Superdiversity in Melbourne

Over the (southern hemisphere) winter I had the great pleasure of hosting two former colleagues from the University of Birmingham here in Melbourne.  Catherine Needham (who I co-convene the 21st century public servant work with) joined us for about five weeks in total and we undertook some research comparing Australia’s National Disability Scheme with the English experience of personalisation and individual budgets and there will be a post coming on this work soon.

My other guest was Professor Jenny Phillimore who is the Director of the University’s of Birmingham’s Institute for Research into Superdiversity (IRiS).  IRiS is the first institute in the UK to focus on superdiversity and one of the first internationally too.  It brings together academics from various different disciplinary backgrounds to answer the globally, nationally and locally important questions that emerge at the nexus of migration, faith, language, ethnicity and culture.

Superdiversity is a bit of a new term in Australia and has been used more widely in Europe to date.  The concept of superdiversity is used to describe more than just a trend where people arrive from more places, but is used to describe the diversification of diversity.  This is the idea that even within ethnic groups people are different and ethnicity or culture may not be the defining feature of individual’s identities, experiences or needs.  Other factors that are important in shaping an individual’s needs, rights and entitlements, ability to access effective public services and social mobility include legal status, and associated rights and entitlements, gender, age, reason for migration, class, socio-economic status and faith.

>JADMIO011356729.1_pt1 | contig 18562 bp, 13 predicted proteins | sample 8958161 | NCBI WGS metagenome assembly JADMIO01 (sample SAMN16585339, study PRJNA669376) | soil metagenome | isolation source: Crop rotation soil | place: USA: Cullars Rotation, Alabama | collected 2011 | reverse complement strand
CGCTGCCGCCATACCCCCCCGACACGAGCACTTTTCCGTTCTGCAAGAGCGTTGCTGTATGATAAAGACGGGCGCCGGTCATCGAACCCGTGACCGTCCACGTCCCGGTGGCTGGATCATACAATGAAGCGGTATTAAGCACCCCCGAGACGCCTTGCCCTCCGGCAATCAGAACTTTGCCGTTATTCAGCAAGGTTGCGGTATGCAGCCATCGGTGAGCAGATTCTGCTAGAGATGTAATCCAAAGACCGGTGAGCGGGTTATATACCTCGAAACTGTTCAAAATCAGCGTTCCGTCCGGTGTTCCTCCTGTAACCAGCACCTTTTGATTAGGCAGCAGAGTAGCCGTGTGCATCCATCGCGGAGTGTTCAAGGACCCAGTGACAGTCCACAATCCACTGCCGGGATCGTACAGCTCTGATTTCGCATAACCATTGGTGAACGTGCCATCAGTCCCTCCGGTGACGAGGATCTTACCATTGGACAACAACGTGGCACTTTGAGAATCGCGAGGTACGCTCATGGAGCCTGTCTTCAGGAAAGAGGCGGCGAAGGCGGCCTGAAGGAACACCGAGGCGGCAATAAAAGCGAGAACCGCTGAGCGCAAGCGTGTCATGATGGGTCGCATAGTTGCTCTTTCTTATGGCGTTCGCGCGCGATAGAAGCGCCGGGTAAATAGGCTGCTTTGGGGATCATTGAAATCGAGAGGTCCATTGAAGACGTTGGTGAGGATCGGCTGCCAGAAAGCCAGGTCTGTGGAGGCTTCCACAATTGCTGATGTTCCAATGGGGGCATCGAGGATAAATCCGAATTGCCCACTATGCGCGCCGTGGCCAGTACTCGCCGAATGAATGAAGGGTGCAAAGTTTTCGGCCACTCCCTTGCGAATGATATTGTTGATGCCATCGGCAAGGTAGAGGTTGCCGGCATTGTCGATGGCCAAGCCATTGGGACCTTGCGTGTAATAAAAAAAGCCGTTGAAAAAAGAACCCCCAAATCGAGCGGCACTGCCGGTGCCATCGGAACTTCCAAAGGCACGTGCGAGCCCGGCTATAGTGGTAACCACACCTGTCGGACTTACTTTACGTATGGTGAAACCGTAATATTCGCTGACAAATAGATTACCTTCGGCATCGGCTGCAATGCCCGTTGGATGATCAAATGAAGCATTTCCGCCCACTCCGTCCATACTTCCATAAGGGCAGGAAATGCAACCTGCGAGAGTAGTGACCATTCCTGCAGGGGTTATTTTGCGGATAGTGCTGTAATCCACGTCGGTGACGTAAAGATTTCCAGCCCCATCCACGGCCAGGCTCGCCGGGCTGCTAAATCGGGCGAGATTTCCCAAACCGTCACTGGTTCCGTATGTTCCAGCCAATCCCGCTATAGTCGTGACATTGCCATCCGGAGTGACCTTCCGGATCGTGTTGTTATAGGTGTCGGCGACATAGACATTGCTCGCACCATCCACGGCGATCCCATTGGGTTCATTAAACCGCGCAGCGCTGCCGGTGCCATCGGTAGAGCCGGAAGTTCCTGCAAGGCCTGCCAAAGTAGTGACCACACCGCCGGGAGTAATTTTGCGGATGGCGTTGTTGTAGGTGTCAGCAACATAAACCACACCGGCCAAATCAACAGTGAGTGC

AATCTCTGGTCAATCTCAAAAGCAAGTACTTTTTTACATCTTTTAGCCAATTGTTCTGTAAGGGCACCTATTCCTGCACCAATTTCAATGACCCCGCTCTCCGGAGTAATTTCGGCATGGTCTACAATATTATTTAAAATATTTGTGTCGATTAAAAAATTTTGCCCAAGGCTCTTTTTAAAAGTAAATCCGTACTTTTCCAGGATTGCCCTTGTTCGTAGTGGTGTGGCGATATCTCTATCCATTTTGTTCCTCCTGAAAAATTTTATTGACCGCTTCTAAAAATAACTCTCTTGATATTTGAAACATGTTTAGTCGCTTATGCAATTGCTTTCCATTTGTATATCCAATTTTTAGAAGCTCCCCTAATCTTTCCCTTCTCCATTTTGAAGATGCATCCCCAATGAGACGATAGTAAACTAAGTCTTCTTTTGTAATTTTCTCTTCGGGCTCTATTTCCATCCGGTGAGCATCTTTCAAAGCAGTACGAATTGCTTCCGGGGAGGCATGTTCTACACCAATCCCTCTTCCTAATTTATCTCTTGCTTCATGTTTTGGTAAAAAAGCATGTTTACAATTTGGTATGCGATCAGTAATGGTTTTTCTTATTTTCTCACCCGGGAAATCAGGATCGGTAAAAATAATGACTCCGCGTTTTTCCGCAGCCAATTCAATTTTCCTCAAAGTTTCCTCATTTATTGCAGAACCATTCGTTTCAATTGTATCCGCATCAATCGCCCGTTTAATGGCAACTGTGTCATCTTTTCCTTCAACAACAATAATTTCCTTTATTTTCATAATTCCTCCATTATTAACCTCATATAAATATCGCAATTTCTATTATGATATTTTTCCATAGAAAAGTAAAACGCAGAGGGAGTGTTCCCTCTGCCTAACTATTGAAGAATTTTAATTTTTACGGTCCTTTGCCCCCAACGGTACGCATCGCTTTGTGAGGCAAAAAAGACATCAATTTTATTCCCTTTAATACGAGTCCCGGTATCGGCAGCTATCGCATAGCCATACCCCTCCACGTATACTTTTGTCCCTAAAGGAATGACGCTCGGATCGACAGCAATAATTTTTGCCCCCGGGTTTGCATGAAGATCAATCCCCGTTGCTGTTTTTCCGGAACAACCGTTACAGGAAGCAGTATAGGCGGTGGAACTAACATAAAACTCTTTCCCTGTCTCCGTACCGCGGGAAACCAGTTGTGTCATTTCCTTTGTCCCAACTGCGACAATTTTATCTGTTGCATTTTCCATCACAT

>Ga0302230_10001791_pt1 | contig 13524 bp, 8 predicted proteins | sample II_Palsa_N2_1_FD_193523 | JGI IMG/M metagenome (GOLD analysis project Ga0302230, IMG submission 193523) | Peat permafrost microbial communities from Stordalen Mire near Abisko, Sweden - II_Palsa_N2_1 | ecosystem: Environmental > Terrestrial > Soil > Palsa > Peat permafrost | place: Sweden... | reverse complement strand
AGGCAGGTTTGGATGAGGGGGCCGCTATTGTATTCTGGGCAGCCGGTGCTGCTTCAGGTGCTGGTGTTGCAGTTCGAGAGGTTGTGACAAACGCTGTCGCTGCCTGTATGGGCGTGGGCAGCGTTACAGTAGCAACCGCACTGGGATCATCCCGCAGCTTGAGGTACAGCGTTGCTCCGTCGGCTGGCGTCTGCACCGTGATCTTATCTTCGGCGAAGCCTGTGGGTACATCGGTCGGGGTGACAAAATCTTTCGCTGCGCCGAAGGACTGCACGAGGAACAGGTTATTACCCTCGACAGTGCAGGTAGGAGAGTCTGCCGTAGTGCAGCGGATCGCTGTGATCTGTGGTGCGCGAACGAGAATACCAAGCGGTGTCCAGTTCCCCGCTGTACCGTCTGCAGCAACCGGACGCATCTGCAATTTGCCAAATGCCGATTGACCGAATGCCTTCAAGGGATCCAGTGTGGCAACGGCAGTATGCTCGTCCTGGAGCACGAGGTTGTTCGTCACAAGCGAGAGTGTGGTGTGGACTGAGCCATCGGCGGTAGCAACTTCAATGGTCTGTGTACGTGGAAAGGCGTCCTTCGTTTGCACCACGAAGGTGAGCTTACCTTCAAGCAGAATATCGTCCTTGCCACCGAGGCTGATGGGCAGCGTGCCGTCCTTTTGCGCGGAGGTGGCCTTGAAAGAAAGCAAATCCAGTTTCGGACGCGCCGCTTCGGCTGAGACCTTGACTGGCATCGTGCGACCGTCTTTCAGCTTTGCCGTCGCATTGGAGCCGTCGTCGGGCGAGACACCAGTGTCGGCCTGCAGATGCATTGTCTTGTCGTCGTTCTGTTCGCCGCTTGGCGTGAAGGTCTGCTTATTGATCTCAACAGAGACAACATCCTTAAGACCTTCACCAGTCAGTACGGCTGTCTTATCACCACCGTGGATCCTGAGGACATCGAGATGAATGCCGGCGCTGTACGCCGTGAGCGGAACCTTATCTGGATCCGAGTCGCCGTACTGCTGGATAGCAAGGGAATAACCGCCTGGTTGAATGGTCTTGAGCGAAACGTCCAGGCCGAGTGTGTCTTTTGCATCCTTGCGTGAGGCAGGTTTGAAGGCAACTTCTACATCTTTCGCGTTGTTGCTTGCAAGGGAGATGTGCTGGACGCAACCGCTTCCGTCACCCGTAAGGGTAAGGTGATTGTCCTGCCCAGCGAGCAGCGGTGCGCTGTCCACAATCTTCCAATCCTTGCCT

Migration and diversity are not topics that have featured centrally in my work to date but I am keen to explore these issues in more detail and they fit well with my interests in governance and collaboration.  Just as Birmingham is an ideal base for IRiS and to explore issues of migration and diversity, so too is Melbourne.  Melbourne is among one of the world’s most superdiverse cities and in 2011 more than 1.4 million people (26% of the population) was born overseas.

During her visit Jenny and I met with a number of people from government and community organisations to collect evidence relating to superdiversity in Melbourne.  Some of these examples will appear in future publications from us collectively and Jenny individually.  Once exercise we undertook before she even arrived in the country was to analyse census data relating to issues pertaining to a variety of different measures of superdiversity.  We worked with a great team from the McCaughey VicHealth Community Wellbeing Unit here at the University of Melbourne to do this.  You can find a report which describes both the idea of superdiversity and its application to the Melbourne context through the use of Geographical Information Systems (think databases in maps) from the MSoG website.

Jenny also found time to do a podcast for Up Close – the University of Melbourne’s own audio talk show.  You can listen to her speak about superdiversity and migration in more detail here.


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